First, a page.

Puzzle | Something for the Marmalade : A little girl I know sells oranges from door to door. One day while on her rounds she sold ½ an orange more than half her oranges to the first customer. To the second customer she sold ½ an orange more than half of the remainder and to the third and the last customer she sold ½ an orange more than half she now had, leaving her none.
Can you tell the number of oranges she originally had? Oh, by the way, she never had to cut an orange.
In order that the little girl should have disposed of the oranges she had remaining after her second sale. She must have had at least one whole orange remaining so that she could deduct from it ‘half of her oranges plus half an orange’, for the third and the final sale. Therefore, if 1 orange represents half of the remaining after the second sale, then she must have sold two oranges in her second sale, leaving the 3 oranges after the first sale.
Lastly if three oranges only represent half the original number, plus half an orange, then she must have started with [(3×2) +1] or 7 oranges.
Puzzle | Number Game : A group of match sticks is placed on the table and then it is reduced in turn by each player by removing from the group at least 1 but not more than 4 match sticks. The player who takes the last match stick is the winner. If there is a group of 17 match sticks on the table, how would you make your first move, if it was your turn and how would you continue to play to win?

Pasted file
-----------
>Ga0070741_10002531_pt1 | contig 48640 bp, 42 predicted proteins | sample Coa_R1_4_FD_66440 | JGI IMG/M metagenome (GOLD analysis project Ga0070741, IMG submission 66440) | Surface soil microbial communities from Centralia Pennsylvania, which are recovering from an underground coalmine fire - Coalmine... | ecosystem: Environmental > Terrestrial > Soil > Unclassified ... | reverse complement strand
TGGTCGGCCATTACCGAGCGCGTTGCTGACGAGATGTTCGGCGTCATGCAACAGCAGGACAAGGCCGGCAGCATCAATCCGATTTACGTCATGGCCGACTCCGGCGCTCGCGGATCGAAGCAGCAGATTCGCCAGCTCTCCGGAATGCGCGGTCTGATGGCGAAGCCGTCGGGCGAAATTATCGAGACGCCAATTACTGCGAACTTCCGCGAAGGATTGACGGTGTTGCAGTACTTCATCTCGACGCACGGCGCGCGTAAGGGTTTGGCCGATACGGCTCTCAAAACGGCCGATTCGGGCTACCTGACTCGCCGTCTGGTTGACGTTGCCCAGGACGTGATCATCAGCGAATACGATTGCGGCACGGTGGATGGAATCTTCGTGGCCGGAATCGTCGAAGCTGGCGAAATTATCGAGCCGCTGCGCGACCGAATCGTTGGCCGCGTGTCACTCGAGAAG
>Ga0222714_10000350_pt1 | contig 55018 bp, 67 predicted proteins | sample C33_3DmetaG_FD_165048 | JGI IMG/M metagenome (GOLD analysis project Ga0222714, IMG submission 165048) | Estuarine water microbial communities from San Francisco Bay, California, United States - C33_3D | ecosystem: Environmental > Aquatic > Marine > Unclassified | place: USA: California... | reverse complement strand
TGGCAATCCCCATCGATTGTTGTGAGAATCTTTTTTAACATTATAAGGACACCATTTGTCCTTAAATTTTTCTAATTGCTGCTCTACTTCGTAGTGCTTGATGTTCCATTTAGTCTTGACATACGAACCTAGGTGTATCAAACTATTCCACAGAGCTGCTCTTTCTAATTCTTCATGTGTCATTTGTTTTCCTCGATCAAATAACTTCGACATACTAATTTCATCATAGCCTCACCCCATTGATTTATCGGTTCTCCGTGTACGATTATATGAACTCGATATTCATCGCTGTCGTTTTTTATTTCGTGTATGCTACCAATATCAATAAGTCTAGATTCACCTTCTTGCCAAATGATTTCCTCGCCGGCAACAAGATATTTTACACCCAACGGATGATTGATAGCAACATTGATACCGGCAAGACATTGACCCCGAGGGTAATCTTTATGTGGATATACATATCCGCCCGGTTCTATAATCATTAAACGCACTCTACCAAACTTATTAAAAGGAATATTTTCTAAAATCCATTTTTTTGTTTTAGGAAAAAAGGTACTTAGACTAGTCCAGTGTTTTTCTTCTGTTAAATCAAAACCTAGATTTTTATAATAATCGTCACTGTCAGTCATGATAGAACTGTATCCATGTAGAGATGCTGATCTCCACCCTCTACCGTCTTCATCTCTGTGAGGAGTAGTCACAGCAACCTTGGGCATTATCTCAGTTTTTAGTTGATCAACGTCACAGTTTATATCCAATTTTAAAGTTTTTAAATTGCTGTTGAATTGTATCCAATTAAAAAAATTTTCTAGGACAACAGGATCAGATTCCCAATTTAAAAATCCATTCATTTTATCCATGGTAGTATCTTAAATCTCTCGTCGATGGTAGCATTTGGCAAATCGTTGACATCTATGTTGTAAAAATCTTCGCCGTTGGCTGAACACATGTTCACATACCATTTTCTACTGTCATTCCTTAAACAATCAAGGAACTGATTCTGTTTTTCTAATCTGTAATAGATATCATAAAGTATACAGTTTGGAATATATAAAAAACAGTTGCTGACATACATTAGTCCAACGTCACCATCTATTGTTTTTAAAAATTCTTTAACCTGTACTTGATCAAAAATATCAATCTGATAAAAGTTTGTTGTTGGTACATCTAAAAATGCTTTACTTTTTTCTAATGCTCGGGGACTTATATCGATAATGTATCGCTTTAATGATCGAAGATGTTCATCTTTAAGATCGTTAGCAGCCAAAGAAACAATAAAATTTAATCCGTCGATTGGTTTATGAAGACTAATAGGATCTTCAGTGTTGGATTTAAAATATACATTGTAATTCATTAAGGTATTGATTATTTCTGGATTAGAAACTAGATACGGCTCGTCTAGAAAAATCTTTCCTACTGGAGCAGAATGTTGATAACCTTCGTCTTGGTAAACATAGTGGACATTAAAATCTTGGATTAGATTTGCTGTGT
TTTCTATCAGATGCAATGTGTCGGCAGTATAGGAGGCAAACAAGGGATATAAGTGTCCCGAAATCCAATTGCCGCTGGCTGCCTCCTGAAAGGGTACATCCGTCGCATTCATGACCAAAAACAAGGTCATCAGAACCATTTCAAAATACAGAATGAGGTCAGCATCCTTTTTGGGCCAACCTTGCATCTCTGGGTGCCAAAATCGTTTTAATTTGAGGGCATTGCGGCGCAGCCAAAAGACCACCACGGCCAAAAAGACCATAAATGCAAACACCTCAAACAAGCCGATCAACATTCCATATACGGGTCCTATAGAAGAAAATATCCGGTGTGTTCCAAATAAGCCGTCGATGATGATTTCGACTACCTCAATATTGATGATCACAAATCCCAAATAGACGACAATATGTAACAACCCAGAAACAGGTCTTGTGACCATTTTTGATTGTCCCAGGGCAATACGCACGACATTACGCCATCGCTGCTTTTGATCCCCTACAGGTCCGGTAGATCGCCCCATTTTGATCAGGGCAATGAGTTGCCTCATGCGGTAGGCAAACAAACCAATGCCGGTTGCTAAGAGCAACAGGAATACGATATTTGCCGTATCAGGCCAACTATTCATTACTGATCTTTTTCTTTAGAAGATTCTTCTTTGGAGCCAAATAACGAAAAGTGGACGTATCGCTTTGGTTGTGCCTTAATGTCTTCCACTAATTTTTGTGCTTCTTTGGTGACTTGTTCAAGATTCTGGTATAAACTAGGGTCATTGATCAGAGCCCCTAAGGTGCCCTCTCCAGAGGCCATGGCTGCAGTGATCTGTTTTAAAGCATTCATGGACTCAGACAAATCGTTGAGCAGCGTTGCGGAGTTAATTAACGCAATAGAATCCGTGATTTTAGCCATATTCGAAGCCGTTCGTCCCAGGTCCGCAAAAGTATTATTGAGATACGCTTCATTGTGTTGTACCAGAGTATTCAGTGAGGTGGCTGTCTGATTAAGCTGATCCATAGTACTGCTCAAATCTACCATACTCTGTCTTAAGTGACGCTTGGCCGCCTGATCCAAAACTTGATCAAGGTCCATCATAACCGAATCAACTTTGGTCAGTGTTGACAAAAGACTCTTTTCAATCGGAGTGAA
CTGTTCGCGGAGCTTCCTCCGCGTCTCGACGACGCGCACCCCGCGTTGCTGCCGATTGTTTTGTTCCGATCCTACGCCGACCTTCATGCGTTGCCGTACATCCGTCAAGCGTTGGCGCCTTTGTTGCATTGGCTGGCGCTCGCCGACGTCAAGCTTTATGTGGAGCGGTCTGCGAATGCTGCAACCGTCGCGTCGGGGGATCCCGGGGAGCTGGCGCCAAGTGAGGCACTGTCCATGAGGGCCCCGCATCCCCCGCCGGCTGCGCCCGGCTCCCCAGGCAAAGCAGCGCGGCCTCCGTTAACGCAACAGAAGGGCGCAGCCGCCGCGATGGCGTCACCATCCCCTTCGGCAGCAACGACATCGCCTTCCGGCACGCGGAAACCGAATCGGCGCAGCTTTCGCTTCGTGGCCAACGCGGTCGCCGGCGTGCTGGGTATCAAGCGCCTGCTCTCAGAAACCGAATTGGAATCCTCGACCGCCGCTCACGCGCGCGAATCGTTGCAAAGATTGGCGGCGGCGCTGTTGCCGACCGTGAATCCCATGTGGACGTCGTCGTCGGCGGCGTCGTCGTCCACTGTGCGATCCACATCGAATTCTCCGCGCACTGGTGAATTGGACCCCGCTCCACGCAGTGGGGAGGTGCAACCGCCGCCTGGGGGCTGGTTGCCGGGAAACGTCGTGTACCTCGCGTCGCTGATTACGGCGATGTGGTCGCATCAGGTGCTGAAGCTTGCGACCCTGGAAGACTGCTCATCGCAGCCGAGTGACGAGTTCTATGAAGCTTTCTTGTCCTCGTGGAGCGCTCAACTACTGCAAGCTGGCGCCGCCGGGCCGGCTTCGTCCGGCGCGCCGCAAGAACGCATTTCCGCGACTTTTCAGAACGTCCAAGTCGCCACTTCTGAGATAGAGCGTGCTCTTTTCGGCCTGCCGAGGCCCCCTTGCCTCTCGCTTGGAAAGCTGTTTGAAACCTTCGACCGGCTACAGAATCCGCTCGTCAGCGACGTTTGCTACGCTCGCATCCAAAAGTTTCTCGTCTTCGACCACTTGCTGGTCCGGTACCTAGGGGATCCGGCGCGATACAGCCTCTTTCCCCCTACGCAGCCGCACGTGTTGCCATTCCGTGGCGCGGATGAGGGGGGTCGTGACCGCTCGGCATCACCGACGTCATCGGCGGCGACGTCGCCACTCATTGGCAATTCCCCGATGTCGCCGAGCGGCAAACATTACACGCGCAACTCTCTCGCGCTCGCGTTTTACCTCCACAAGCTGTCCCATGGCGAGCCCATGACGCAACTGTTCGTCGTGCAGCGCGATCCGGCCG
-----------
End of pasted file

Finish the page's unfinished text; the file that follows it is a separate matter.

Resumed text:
The person who must move when there are 5 matchsticks must lose the game, because if that person removes one matchstick the other person will take the remaining 4, and if that person takes two the opponent will take the remaining 3, so on and so forth. Therefore, the person who moves then there are 10 or 15 matchsticks must lose. The only correct way to make the first move is to take away 2 matchsticks and reduce the pile to 15, then no matter what your opponent does on his move, you reduce the pile to 10, then to 15 and lastly you take the remaining matchsticks.
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